Have you ever wondered what goes on behind the scenes at a museum? Since its debut in 2012, History Colorado, formerly the Colorado Historical Society, has wowed visitors. It’s engaging exhibits attract crowds, but walk through the soaring atrium and down the back stairs, and you’ll discover the historical society’s heart beating amidst the sawdust and laser cutters in the museum workshop.
Industrial designer Ginni Baker spends her days creating exhibits in History Colorado’s basement. Whether she’s organizing information for a display, imagining ways for children to interact with an exhibit, or constructing replicas of Colorado’s historic sites, she uses her artistic gifts to tell Colorado’s story and what it means for life today.
Recently, Ginni attended the Denver Institute’s Eugene Peterson event and shared how the evening’s videos and discussion shaped her work at the museum.
Eugene Peterson claimed that any job has the potential to become a vocation. How do you see your work at History Colorado as an expression of God’s purpose for you?
“I liked how Peterson explained that your work is an assignment. People often ask me if I have my dream job and I never know what to say because I don’t really feel that a dream job exists. I don’t think it’s possible to find a job where you don’t feel like you are working at all. Work is called work for a reason. Sometimes it’s hard. But, if you believe that your work is an assignment from God, then it puts it into perspective – even when work is hard.”
How does your faith inform the work you do at History Colorado?
“In my job as an exhibit designer I help people learn about the history of our state and how they might fit into the story. On a very basic level, I make sure people have fun, stay safe, and learn something when they visit our museum. But on deeper levels, I also hope that when people visit, our exhibits get them to think about difficult aspects of our state’s history and how they might create a better Colorado. We really take to heart our mission to ‘Inspire generations to find wonder and meaning in our past and to engage in creating a better Colorado.’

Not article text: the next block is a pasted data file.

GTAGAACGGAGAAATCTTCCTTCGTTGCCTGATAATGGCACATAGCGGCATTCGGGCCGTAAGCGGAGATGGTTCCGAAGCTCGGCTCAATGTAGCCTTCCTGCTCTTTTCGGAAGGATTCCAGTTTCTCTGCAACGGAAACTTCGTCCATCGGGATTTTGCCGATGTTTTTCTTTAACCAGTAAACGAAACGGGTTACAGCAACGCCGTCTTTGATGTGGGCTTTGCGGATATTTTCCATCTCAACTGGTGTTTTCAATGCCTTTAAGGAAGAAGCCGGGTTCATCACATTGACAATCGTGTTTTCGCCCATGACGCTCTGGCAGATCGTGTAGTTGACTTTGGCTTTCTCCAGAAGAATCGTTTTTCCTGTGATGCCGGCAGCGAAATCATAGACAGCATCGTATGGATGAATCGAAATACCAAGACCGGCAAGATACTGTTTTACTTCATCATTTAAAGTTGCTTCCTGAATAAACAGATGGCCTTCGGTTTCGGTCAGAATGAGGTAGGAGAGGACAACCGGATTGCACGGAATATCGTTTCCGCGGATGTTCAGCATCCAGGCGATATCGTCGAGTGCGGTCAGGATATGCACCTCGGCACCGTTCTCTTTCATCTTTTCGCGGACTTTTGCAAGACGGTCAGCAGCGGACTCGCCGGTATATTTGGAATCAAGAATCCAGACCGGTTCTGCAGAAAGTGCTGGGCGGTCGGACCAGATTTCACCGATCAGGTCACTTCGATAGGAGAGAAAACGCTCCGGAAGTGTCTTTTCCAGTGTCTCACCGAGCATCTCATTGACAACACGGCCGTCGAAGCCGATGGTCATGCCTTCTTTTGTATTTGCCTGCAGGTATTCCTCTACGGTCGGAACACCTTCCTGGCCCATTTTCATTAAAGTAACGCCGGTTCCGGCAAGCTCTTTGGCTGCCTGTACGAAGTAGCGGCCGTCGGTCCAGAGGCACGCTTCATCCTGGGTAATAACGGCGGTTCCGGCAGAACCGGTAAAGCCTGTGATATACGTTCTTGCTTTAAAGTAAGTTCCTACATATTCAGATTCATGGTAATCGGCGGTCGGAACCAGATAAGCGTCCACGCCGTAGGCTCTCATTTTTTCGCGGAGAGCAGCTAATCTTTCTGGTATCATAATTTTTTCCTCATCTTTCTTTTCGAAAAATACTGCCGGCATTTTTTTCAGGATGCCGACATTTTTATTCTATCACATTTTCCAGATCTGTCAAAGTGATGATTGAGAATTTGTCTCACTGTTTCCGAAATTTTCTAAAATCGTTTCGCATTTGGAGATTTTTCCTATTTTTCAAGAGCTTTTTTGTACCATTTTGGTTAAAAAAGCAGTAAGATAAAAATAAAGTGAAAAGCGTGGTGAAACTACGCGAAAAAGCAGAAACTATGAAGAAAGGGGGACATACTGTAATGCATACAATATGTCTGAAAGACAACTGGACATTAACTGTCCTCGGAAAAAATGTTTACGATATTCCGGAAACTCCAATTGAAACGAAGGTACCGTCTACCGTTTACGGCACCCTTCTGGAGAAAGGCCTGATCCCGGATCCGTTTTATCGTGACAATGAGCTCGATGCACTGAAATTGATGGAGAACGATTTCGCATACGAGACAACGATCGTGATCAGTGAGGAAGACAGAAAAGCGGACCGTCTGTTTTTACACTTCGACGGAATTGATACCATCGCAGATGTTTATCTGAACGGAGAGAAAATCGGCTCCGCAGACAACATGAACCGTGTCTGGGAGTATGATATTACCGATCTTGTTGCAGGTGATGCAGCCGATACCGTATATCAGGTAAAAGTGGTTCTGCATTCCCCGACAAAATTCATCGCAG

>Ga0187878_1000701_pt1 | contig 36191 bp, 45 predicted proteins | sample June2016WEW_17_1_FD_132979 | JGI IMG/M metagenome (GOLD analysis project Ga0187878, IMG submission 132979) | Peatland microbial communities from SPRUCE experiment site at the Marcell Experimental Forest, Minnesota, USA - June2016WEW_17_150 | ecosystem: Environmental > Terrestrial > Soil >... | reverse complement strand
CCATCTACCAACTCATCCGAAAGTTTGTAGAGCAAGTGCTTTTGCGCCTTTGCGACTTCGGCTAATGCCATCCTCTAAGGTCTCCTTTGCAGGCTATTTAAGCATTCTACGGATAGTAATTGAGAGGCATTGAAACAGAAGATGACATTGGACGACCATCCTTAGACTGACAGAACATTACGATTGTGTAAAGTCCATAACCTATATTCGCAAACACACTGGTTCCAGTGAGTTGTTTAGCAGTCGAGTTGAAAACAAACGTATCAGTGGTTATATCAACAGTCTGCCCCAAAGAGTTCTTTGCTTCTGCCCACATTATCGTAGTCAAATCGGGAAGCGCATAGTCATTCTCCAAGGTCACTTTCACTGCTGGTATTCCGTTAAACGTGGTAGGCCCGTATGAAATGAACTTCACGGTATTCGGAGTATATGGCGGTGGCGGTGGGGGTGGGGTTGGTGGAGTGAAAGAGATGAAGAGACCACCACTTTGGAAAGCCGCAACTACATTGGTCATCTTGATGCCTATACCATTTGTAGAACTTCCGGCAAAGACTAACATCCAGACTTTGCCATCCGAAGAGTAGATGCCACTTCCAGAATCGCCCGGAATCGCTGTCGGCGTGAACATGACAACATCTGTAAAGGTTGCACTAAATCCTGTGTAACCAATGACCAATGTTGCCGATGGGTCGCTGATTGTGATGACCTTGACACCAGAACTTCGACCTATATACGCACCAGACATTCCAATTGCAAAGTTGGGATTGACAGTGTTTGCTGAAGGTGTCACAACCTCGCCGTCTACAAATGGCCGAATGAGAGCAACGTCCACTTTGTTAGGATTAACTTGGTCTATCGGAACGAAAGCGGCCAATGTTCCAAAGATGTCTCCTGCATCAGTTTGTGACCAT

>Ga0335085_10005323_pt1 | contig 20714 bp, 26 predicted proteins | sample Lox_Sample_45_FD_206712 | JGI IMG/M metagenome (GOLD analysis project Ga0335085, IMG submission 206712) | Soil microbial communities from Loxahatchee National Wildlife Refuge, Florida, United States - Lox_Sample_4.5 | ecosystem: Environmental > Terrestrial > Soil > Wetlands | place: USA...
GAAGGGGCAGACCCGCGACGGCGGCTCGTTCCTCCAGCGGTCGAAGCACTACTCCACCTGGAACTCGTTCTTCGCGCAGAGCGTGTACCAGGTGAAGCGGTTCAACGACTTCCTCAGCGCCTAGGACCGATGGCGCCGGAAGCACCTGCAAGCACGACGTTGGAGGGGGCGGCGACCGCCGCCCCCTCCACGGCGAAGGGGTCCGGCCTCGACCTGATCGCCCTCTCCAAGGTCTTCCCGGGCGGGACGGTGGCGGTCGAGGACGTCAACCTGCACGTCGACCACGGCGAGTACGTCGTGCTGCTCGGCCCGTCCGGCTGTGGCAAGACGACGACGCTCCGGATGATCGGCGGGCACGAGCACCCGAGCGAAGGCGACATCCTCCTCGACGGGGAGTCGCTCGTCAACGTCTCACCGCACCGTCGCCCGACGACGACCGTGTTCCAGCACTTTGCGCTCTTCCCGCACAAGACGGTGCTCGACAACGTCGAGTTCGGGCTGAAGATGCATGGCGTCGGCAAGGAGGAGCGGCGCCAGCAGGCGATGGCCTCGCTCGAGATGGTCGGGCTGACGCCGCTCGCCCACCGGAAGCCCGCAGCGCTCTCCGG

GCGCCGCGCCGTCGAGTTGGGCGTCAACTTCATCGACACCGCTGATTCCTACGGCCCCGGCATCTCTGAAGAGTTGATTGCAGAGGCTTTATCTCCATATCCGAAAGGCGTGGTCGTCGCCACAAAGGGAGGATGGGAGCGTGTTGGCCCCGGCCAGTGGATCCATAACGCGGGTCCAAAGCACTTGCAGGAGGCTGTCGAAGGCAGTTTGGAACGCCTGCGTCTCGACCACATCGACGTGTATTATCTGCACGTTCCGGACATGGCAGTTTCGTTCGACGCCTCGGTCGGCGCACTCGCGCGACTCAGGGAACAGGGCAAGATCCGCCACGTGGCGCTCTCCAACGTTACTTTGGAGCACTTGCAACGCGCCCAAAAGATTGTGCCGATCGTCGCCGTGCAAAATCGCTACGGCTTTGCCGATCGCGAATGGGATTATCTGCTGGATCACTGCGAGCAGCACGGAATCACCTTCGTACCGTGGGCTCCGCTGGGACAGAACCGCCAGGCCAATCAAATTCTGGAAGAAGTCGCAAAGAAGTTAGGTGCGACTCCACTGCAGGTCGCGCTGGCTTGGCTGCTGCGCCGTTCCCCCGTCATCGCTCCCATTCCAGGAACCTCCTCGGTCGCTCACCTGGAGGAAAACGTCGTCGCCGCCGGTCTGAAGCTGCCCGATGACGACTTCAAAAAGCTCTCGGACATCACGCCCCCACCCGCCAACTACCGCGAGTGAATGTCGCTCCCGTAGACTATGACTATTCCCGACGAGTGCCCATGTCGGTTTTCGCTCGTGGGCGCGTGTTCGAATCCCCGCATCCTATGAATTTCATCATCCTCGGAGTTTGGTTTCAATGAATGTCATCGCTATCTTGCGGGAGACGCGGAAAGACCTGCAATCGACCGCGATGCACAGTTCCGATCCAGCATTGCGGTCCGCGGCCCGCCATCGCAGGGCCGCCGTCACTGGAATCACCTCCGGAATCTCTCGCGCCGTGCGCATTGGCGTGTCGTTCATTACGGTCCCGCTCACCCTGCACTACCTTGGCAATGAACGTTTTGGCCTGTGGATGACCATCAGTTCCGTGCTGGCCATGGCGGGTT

We try to tell stories of the great and fun things in our state (ex. ski jumping in Steamboat, concerts at Red Rocks) as well as remind people of the bad times and mistakes we’ve made (ex. Amache internment camp, the dust bowl). While I don’t develop content, it’s my job to make that information accessible to all of our visitors. My job is to create a better Colorado and join in the work of Christ in renewing both Colorado and the world.”
If you haven’t visited History Colorado yet, what’s stopping you? And, while you’re there, thank Ginni Baker for the work she does to bring the state’s story—and God’s story—to life in its exhibits.
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This post was published October 7, 2014
Joanna serves as Denver Institute’s Director of Public Engagement, hosts the Faith & Work Podcast, and founded Women, Work, & Calling, a national initiative that disciples women for godly influence in public life. Prior to coming to the Institute, Joanna worked in global telecom, nonprofit consulting, and campus ministry with Cru. She served as associate faculty at Denver Seminary and as a sewing instructor at Fancy Tiger Crafts. A third-generation Coloradan, Joanna appreciates both the state’s innovative culture and its cowboy roots. She has an MA in Social Entrepreneurship from Bakke Graduate University and graduated magna cum laude from the University of Colorado, Boulder. She also completed a certificate of Women in Leadership through Cornell University.
She is the author of Women, Work, & Calling: Step Into Your Place in God’s World (IVP, Fall 2023) and is a contributor to the multi-author book, Women & Work: Bearing God’s Image and Joining in His Mission through our Work (B&H Publishing, Spring 2023).